Persons earning less than $75,000 in adjusted gross income will receive a stipend of $1,200. Households with two workers will receive $2,400. The stipend rises by $500 with each child. The subsidy phases out at higher incomes and no subsidy would go to individuals earning more than $99,000.
Much of the subsidy will be used to finance food and shelter expenses that have been distressed by the loss of a paycheck or business revenues.
Loans to Businesses
There is $850 billion in guaranteed loans being made available to businesses, both small businesses and distressed businesses of any size. This type of program could prevent many firms from permanently shutting down if the funding can be received during the month of April. Some businesses could still be saved if the loans arrive in May.
The bill includes $130 billion in cash payments to hospitals to finance resources. Many hospitals need to acquire new resources, including ventilators and hospital beds, to be prepared for a potential surge in patients.
How Significant is the Rescue Package?
Two trillion dollars represents a sizable volume of potential funding for the U.S. Economy. Total gross domestic product for 2020 (in the absence of the pandemic) was expected to be $22.1 trillion.
The $2.2 trillion bailout therefore represents 10 percent of annual GDP, or just over 5 weeks of U.S. economic activity. If, hypothetically, somewhere around 20 percent of GDP were lost due to the pandemic, then $2.2 trillion would offset about 5 months of economic loss, provided that consumers and businesses spend the bailout funds, rather than put them into savings.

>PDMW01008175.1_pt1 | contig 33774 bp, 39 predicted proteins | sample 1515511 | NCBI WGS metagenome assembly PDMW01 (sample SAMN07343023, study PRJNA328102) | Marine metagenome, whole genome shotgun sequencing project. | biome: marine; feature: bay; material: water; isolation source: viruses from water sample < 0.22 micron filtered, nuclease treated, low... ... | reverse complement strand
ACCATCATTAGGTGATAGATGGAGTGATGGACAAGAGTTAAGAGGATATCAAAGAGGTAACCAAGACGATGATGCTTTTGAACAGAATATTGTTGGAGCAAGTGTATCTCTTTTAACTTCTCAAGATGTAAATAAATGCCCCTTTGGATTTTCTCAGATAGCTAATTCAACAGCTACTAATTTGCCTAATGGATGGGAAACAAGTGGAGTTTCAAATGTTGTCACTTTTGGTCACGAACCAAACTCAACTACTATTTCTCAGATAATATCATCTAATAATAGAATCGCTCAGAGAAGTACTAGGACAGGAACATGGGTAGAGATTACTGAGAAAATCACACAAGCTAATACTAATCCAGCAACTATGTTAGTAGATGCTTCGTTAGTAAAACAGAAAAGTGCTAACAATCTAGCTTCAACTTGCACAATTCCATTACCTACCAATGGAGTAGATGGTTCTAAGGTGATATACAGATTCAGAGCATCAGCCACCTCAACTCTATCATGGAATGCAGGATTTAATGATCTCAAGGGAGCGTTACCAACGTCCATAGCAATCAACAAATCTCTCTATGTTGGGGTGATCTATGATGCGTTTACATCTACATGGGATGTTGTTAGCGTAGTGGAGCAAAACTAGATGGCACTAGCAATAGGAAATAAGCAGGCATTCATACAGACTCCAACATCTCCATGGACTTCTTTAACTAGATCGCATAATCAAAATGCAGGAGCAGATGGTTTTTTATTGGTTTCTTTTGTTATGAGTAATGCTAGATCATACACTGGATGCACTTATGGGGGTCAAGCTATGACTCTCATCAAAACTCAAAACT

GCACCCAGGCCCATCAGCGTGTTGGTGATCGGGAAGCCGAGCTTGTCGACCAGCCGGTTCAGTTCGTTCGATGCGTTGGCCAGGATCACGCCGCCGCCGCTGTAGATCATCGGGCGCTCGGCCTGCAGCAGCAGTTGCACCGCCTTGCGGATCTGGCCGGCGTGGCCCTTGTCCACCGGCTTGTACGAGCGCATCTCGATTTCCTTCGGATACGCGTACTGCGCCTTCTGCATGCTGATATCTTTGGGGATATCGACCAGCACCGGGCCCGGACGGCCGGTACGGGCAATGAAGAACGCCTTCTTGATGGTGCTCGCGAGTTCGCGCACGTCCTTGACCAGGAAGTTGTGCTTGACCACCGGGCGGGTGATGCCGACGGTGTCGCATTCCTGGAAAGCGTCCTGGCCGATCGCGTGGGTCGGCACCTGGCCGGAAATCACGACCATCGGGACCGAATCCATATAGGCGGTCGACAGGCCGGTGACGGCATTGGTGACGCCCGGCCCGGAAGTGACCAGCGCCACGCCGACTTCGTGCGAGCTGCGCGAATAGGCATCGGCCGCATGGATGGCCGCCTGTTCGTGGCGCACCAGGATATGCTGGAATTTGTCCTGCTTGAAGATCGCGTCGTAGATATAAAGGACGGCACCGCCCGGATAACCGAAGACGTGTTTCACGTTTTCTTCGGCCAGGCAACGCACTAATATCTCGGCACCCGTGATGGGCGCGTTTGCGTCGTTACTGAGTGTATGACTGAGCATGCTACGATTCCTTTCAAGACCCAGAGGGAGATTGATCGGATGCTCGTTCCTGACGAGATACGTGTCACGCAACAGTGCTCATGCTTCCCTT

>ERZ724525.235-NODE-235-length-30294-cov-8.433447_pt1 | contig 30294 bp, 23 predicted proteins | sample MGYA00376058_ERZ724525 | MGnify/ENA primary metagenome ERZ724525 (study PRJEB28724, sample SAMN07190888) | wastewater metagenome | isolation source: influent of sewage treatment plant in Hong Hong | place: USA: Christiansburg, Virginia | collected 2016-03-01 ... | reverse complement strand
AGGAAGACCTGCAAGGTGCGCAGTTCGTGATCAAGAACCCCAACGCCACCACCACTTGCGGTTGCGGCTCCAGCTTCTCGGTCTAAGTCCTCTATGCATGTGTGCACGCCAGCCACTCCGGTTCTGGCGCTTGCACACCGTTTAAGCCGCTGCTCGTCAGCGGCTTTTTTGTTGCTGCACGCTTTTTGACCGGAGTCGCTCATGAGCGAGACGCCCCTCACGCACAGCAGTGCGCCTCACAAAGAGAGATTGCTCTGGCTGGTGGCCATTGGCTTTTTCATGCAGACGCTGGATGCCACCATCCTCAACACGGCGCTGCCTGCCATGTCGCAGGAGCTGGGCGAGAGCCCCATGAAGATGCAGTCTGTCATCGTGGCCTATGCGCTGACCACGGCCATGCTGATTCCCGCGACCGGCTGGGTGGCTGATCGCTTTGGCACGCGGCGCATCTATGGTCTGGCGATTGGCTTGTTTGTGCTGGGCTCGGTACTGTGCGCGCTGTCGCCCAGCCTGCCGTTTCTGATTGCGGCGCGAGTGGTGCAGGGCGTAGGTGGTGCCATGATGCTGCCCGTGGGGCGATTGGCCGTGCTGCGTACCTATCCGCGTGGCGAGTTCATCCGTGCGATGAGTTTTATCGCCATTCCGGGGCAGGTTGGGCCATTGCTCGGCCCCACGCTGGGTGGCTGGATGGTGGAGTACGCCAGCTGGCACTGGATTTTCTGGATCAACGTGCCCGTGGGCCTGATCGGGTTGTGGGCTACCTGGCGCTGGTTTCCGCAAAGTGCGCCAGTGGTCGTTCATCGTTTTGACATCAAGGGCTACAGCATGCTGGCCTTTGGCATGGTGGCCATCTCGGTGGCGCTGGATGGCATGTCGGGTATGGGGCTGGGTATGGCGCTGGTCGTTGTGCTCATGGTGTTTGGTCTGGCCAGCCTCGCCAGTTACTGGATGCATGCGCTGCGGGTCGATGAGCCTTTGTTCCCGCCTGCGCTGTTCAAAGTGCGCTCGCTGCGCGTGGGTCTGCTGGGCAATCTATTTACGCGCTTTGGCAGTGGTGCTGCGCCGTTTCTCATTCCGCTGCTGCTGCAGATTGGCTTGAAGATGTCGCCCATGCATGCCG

Since much of the package takes the form of loans, nearly half of the amount would be returned to the U.S Treasury over time. The remaining $1.3 trillion represents a supplemental increase to the national debt, and will ultimately have to be repaid with higher taxation in the future.
5 Million California Jobs at Risk
by Ben Wright
March 25, 2020
California’s statewide “Shelter in Place” orders could shutdown 28 percent of the job market. It’s an astounding situation that has virtually no comparable precedent.
We’re talking about 5 million jobs across 400,000 firms, a scenario that dwarfs the 2008-2009 recession when the state lost 1.1 million jobs over the course of 18 months. The coronavirus pandemic has unfolded over just a few weeks.
To arrive at these estimates, we did an industry-by-industry accounting of the jobs that were deemed “essential” by the State Public Health Officer.
Along with the jobs at risk, California residents could incur $21 billion in lost wages for each month that the “Shelter in Place” is in effect. Some firms are furloughing their employees with full pay and benefits, but most companies simply can’t afford to do so without an enormous amount of government support.
The $2 trillion bailout package, which is close to being finalized, will do more to expand unemployment benefits than keep workers from losing their jobs.
The number of statewide layoffs has already broken records and is expected to surpass 700,000 for the week ending March 28th.
In a hypothetical scenario where all 5 million workers at risk are laid off completely, the California unemployment rate would approach 30 percent.
That’s unlikely to happen, and we don’t even know if the official statistics will be able to capture the full magnitude of the downturn.